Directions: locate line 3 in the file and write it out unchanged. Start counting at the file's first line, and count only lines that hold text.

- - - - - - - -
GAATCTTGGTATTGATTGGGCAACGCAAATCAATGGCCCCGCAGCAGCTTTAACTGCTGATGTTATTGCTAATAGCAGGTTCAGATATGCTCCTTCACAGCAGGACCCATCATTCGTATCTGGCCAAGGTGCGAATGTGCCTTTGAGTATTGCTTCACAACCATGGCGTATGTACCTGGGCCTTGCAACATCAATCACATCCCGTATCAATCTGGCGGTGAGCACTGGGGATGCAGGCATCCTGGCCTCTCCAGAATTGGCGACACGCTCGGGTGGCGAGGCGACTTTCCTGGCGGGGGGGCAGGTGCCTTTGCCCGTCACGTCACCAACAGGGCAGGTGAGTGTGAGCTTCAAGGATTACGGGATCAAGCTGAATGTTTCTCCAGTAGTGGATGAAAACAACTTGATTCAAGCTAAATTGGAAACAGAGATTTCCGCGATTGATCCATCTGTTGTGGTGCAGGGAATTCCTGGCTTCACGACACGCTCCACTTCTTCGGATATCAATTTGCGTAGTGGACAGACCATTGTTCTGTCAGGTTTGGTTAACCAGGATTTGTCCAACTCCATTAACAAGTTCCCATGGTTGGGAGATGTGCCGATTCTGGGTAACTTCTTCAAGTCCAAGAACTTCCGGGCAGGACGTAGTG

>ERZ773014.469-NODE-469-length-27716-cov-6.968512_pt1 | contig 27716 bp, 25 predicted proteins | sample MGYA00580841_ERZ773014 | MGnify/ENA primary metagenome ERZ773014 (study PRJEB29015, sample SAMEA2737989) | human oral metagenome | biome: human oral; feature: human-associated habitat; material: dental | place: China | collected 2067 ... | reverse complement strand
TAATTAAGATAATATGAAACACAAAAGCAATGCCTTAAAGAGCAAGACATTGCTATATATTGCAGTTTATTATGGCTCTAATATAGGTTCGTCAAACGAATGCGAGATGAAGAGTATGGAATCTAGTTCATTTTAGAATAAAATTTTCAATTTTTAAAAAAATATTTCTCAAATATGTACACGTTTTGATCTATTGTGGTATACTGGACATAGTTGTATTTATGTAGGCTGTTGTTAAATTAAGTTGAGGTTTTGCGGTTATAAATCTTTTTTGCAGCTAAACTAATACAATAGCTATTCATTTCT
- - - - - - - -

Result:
TAATTAAGATAATATGAAACACAAAAGCAATGCCTTAAAGAGCAAGACATTGCTATATATTGCAGTTTATTATGGCTCTAATATAGGTTCGTCAAACGAATGCGAGATGAAGAGTATGGAATCTAGTTCATTTTAGAATAAAATTTTCAATTTTTAAAAAAATATTTCTCAAATATGTACACGTTTTGATCTATTGTGGTATACTGGACATAGTTGTATTTATGTAGGCTGTTGTTAAATTAAGTTGAGGTTTTGCGGTTATAAATCTTTTTTGCAGCTAAACTAATACAATAGCTATTCATTTCT